Whistleblower lifts lid on Malmsbury violence

By Ivy Jensen

YOUTH justice workers at a troubled Victorian youth prison are risking their lives every time they go to work, according to a whistle-blower.

Alan*, a youth justice worker at Malmsbury Youth Justice Centre, spoke exclusively to the Riverine Herald after an increase in assaults from violent inmates towards staff.

It comes after two more attacks on staff members and attempted escapes at the centre on Wednesday night.

A 28-year-old man suffered upper body injuries after being attacked by an inmate about 6pm on Wednesday.

Alan said the staff member was stomped on the head in an attempt to steal his keys.

"There was an attempted escape as well with an inmate trying to steal a female staff member's keys," the Goulburn Valley man said.

"Staff have now stopped work and are dealing with WorkSafe and the union."

A Community and Public Sector Union Victoria spokesperson said the male staff member had only been there for three weeks when he was punched and stomped on the head by two teenagers before having his keys and swipe card taken.

"They escaped the unit, got up on to a shipping container and over the fence to another yard," he said.

He said both boys were capsicum sprayed by SESG.

The spokesperson said about the same time in Monash B, two other boys attempted to take down a female staff to take her keys and swipe card but failed due to the early response by SERT and SESG.

"She has been taken home. She's not injured but traumatised nonetheless," he said.

Every day I walk into work, I always wonder ‘what am I walking into?’ or ‘what’s happened, has anyone been hurt?'” he said.

Alan said last year, Malmsbury and its sister centre Parkville had 130 assaults on staff in 100 days.

“We were averaging more than one assault on staff a day,” he said.

“Everyone feels unsafe. There’s not one staff member who feels safe. The only reason I go to work every day is because of my workmates.

“What tipped me over the edge was one of my friends got bashed and kicked while on the ground the other month. He was spat in the face and he was punched from behind to the ground and they kicked and punched him when he was on the ground.”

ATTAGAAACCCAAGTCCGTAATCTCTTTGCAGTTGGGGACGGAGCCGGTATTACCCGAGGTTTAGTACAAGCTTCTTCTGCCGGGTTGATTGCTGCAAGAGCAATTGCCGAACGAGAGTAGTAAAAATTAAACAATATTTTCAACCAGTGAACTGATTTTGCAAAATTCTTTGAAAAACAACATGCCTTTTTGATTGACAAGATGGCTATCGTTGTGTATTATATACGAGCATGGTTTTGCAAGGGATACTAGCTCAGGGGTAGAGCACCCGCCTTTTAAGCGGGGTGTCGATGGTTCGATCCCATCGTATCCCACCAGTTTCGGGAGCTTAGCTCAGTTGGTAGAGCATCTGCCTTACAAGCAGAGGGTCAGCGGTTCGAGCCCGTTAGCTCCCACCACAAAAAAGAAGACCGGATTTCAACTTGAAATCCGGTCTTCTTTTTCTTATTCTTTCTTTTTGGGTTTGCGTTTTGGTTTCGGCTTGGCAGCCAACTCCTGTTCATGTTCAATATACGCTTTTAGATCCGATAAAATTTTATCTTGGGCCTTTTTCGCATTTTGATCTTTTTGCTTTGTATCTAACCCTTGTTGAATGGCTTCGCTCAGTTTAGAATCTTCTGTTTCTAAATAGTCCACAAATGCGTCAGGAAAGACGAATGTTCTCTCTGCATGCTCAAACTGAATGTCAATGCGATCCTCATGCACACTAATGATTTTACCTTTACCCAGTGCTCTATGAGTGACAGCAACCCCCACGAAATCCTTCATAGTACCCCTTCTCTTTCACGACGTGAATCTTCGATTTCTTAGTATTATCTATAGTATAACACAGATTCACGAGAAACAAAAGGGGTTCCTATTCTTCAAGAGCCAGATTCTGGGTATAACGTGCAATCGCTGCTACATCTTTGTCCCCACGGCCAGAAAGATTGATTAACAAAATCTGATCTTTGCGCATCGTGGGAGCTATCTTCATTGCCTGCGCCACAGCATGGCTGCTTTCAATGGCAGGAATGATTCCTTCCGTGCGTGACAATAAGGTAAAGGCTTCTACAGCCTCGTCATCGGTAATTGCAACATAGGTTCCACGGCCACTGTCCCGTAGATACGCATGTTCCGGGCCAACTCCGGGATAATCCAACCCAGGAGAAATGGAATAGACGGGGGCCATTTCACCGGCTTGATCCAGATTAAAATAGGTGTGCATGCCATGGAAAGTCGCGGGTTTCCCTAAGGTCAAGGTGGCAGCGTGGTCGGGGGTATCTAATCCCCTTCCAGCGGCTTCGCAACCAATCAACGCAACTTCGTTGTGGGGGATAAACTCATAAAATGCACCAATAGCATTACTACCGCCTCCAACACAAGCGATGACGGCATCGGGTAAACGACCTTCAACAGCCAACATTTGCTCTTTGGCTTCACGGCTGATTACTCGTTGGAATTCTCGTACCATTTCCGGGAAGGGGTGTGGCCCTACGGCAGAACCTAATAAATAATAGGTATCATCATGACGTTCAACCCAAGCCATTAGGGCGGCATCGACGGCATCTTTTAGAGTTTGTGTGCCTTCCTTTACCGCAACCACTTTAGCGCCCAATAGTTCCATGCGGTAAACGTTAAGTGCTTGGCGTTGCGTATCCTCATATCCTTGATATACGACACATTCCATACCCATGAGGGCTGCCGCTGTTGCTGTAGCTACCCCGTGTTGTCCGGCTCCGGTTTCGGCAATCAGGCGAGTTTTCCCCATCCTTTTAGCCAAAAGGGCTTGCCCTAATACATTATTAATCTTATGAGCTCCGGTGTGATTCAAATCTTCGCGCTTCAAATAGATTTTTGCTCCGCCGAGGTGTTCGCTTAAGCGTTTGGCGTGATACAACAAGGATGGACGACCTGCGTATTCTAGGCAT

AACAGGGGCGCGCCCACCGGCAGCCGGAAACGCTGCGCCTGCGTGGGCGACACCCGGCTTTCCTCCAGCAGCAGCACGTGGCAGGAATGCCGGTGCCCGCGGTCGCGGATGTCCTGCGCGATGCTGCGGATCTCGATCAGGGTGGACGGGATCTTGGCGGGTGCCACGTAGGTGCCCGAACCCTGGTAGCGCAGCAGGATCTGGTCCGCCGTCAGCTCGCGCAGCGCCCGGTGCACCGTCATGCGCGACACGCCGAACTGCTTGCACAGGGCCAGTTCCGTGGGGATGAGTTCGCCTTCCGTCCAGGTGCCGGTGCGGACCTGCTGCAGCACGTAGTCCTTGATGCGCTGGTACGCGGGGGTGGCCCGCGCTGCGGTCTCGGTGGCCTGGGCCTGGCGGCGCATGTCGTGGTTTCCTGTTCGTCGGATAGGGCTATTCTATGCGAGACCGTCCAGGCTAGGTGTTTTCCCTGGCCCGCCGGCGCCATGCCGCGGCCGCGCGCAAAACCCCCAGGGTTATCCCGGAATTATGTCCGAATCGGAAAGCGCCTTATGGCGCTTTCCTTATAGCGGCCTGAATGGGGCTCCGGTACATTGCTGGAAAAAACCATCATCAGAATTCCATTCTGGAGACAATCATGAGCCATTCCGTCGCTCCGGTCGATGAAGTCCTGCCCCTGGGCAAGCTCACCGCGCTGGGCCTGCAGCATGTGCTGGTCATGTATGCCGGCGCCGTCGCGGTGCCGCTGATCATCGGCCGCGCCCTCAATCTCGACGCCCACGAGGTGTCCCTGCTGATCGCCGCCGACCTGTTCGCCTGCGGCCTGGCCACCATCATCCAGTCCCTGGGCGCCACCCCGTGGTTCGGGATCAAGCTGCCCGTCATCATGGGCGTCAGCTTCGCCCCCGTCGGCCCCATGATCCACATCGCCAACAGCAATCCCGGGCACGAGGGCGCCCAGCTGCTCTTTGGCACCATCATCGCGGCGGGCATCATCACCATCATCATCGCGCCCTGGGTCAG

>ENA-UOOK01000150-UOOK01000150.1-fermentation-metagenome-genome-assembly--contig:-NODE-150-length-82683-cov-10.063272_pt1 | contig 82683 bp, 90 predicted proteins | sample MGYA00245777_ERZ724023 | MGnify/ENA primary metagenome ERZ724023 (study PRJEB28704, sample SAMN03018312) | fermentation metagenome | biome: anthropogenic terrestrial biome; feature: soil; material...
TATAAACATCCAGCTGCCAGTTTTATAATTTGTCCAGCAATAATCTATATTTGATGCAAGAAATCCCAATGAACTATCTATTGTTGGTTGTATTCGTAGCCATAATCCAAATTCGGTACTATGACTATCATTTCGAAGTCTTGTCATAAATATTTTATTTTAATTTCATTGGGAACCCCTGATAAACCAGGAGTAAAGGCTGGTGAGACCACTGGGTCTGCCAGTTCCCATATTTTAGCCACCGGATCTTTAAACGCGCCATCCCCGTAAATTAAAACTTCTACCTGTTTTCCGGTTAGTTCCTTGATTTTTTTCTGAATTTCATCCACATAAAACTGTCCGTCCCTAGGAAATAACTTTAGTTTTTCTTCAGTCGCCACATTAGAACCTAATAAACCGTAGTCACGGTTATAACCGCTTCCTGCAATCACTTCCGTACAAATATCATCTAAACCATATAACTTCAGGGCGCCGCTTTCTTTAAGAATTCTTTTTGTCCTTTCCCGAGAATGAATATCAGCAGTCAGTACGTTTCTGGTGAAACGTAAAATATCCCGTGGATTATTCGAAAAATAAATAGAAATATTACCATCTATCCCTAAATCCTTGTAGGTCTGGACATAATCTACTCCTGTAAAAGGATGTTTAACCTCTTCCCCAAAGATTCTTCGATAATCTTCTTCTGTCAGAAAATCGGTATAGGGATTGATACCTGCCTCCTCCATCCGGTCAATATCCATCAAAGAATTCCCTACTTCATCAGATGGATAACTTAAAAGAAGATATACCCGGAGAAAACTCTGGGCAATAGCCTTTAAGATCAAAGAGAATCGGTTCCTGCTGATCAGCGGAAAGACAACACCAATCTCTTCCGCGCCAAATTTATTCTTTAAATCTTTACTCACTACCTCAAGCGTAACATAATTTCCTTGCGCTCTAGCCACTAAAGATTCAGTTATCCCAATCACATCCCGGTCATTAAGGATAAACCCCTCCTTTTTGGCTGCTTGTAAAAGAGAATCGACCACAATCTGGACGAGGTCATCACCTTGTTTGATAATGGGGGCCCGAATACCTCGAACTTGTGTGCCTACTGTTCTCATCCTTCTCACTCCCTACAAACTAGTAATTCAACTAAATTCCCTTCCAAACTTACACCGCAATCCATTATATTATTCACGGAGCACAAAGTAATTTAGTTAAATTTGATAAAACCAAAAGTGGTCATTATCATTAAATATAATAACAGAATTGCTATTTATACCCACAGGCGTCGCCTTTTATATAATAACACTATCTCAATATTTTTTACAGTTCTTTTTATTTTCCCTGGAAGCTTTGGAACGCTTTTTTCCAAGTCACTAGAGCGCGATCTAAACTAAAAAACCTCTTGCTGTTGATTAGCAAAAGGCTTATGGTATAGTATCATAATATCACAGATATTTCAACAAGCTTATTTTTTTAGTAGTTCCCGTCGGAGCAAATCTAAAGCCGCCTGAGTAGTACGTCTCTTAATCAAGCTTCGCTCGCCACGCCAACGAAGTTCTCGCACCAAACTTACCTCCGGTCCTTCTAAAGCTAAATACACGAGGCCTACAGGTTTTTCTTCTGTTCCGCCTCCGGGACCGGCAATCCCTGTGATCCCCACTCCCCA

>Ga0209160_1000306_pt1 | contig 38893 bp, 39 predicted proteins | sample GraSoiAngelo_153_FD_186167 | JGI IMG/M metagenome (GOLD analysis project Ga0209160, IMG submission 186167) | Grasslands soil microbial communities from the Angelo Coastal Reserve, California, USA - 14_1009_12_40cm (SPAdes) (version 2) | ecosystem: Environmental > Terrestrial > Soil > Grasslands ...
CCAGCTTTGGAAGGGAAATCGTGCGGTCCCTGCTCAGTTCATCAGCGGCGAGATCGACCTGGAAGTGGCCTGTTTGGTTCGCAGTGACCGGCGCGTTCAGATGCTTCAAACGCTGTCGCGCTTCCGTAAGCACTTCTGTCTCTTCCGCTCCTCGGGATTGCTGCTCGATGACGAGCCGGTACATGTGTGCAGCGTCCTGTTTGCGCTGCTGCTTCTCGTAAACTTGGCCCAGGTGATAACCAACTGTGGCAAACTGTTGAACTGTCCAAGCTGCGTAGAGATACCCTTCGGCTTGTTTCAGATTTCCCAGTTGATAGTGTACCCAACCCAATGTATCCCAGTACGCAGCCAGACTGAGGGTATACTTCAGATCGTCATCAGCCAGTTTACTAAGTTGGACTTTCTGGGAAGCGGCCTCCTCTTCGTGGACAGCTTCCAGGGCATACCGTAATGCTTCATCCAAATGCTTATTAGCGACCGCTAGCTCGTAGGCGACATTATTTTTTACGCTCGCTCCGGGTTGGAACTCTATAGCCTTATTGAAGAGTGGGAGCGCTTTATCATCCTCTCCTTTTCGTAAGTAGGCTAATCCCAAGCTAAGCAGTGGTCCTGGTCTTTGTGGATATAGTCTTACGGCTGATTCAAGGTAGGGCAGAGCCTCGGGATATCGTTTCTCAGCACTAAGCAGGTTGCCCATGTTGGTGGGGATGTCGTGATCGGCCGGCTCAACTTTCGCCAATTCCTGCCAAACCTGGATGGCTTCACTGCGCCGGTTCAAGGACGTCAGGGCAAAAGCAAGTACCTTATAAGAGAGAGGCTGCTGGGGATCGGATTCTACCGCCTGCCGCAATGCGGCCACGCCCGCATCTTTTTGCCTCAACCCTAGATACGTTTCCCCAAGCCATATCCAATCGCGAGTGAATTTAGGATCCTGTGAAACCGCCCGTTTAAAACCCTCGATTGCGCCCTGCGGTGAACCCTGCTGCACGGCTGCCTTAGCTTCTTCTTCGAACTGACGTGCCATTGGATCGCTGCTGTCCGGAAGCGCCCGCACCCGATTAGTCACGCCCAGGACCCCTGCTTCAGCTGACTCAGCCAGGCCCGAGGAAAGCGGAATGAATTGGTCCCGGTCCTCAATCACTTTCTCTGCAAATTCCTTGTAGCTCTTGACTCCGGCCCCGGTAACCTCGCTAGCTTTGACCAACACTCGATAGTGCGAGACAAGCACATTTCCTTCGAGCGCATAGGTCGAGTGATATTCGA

Recent attacks have included an attack on a female prison officer in February, while last year a staff member was bashed with a cricket bat, and about 100 medical blades were stolen in July.

“A box of scalpels got stolen from the clinic and was distributed among the prisoners,” Alan said.

“These are rapists and paedophiles, people who do car-jackings to assaults. They’re not in there because they’re good boys, they’re in there because they’ve been involved in a string of crimes or they’ve actually committed a heinous crime like a rape or a murder.”

After a code aqua was called and the centre was shut down, all but 12 podiatry scalpels were found.

“There’s still 12 missing and we still continue to work with these young people,” Alan said.

Alan said despite the risk youth justice workers faced every day, they wore no protective gear.

“I get a duress alarm and a radio and that’s it. We are at risk every day,” he said.

“We try to protect ourselves as best we can with no equipment.”

After a walk-off last year due to health and safety issues, Alan said nothing had changed.

“We’re thinking of having another walk-off due to the conditions,” he said.

And while Alan hasn’t been assaulted himself, he’s witnessed many.

“I’ve easily seen half a dozen assaults on staff who I consider friends,” he said.

“Although I haven’t been assaulted, mentally I got to a point where I couldn’t go to work. I had to deal with some mental issues due to the stress.

“A lot of our staff have mental health issues and are very scared.

Riot police during a lockdown at the centre last year. Photo by Herald Sun